COLUMBUS - The latest Quinnipiac Poll released Thursday gives Republican John Kasich a 17-point lead over Ohio Gov. Ted Strickland, a Democrat.
Independents, a group who helped Mr. Strickland to a landslide victory less than four years ago, have given his opponent, a former congressman and investment manager, a 54-37 percent lead a month and a half out from the Nov. 2 election, according to the poll of 730 likely voters by Quinnipiac University, in Connecticut.
"Ohio is not an island," said Peter A. Brown, assistant director of the Quinnipiac University Polling Institute. "Clearly Kasich is benefiting from the national anti-incumbent, anti-Democratic wave which seems to be sweeping the country.
"Ohio, which is the most important swing state in the country come presidential elections, is also a good marker for the off-year balloting,'' Mr. Brown said. "If Kasich were to lead a Republican sweep in Ohio, it would be a good indication that the Republican landslide many are predicting nationally might come to fruition."
The six-day poll ended on Tuesday, the day of the first televised debate between the two candidates, so their performances at the debate had not factored in to the opinions of those questioned.
Democrats pointed to recent Rasmussen and Fox News polls that have shown a tighter race but with Mr. Kasich still leading. In the Quinnipiac Poll, Mr. Kasich scored among those questioned as more likely to do a better job with the economy than Mr. Strickland, who has a job approval rating of 34 percent.
Of those who say they're going to vote for Mr. Kasich, 42 percent say they consider their vote more a vote against Mr. Strickland than for the Republican.
"With more than three out of four voters unsatisfied with the way things are going in Ohio, it's no surprise that Governor Strickland trails so badly," Mr. Brown said. "In bad times, governors and presidents pay the political price, and since Barack Obama is not on the ballot this year, Ted Strickland is the focus of unhappy Ohioans."
Both campaigns said it was their policy not to discuss polls.
Four years after GOP scandal led to a near sweep of Republicans from statewide nonjudicial Ohio office, and two years after Democrats added control of the Ohio House to their arsenal, polls suggest the pendulum may have swung in the opposite direction.
"It's volatile," Ohio Democratic Party Chairman Chris Redfern said. "Americans share a deep concern with how and why we became embroiled in this recession, and they collectively want to hold people accountable. Our mission is to remind voters that this global recession was a result of the George Bush and Dick Cheney policies. The two-year anniversary of [the collapse of] Lehman Brothers [on Wednesday] was a good reminder of the challenging economy and the greed on Wall Street. Sadly, there's been a lack of attention placed on that greed."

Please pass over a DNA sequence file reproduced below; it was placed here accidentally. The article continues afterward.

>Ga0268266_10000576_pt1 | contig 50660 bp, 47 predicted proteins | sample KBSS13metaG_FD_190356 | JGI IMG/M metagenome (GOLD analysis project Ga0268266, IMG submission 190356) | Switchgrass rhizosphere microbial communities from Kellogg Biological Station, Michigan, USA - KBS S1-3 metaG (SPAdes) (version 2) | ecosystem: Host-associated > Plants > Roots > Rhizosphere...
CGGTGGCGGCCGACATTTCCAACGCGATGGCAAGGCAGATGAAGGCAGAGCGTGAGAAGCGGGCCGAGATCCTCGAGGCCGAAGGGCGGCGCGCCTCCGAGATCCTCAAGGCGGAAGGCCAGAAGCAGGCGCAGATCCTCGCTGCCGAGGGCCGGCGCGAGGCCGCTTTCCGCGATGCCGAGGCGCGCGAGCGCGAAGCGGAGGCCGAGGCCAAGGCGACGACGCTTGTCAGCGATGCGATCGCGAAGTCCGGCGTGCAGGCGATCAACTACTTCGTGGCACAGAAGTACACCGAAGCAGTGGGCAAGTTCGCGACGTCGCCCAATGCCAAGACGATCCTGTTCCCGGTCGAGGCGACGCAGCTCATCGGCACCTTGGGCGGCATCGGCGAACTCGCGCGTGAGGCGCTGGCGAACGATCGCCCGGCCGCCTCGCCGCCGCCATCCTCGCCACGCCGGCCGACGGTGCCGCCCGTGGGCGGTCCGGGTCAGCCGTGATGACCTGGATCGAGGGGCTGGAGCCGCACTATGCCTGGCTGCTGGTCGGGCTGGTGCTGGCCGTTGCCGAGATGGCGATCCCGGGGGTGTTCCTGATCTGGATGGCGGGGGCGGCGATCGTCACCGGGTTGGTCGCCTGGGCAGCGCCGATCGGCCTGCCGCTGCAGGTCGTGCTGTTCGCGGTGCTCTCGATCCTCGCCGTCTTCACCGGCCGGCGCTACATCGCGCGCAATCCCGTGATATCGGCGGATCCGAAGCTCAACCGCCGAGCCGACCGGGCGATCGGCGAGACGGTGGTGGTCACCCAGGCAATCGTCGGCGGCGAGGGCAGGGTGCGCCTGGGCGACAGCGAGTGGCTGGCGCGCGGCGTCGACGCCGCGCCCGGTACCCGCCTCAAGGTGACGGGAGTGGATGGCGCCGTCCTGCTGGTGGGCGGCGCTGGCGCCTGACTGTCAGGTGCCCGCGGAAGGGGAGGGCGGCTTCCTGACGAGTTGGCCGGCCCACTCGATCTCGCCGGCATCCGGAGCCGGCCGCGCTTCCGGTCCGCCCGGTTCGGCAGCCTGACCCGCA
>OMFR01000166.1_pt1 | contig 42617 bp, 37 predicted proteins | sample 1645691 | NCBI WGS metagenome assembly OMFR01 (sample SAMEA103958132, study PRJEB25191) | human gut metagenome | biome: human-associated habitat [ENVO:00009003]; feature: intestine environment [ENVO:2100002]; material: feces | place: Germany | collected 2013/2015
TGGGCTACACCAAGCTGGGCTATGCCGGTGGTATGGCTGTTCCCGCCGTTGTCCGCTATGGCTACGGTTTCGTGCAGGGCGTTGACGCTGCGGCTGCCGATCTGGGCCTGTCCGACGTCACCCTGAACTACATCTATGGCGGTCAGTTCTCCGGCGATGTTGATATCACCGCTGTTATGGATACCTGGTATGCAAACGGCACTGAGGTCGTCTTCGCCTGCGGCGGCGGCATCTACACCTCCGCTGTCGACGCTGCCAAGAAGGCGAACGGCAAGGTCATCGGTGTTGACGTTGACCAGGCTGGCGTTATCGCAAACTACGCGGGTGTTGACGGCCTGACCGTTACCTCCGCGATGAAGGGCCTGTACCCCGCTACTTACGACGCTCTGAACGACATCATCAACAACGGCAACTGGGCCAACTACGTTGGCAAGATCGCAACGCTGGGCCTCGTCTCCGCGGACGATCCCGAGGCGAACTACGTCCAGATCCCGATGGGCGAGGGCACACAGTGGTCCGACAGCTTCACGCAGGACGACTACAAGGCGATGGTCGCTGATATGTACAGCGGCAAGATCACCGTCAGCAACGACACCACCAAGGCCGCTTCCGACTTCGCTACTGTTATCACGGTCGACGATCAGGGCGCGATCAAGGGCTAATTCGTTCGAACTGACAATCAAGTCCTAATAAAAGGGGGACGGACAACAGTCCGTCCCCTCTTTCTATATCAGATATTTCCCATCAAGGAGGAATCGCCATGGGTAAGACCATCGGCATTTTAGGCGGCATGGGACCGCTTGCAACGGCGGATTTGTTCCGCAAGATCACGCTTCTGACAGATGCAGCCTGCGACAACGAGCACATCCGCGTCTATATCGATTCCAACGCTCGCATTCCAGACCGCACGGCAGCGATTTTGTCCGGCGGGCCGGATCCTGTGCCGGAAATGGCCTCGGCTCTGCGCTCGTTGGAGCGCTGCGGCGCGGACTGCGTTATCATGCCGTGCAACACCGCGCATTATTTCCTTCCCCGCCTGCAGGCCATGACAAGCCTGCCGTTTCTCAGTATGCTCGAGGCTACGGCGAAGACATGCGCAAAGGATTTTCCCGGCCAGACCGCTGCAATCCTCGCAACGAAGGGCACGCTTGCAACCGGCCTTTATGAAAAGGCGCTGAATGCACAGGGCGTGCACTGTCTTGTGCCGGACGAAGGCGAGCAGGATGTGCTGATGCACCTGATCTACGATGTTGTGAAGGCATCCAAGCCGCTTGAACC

Republican strategist Mark Weaver said internal polling he has seen has shown similar trends for the GOP across the board for statewide offices.
"Traditionally, the top of the ticket is the governor's race and to a lesser degree the [U.S.] Senate race," he said. "Down-ballot races like attorney general, secretary of state, and auditor are often impacted by big numbers at the top of the ticket. … Many voters look at each race independently but many others will vote with one fell swoop. …
"This shows a rising impatience among independent voters with the party in power," he said. "They want solutions, and they want them fast. Whether that's possible is a whole other question."
The Quinnipiac Poll was released just as the Strickland campaign released its first ads talking about his record rather than about Mr. Kasich. The ad features the Republican chief executives of Cleveland's Quasar Energy Group and Marysville's Scotts Miracle-Grow praising the Strickland administration's renewable energy and tax-credit policies respectively with boosting jobs in their industries.
"Why would Jim Hagedorn, a Republican, support a Democrat?" asks Mr. Hagedorn, Scotts chief executive, in the ad featuring him. "Because he's shown a commitment to our business. He's shown a commitment to growing businesses in the state of Ohio."
The Republican Governors' Association, which has financed ads criticizing Mr. Strickland, countered that Mr. Hagedorn is a registered voter in New York, and that Scotts gave $10,000 to the governors association.
"Taxpayers aren't going to like the fact that Strickland spent $500,000 of their money to earn the endorsement of a New York CEO," Chris Schrimpf, a governors association spokesman, said.
Polls of registered voters earlier this year by Quinnipiac repeatedly had given Mr. Strickland the edge over a largely unknown Mr. Kasich. But the governor's numbers were largely stagnant, showing little momentum.
While earlier Quinnipiac polls in Ohio focused on registered voters, this one questioned likely voters. Quinnipiac will release its latest poll today looking at the U.S. Senate race between Republican Rob Portman and Democrat Lee Fisher.
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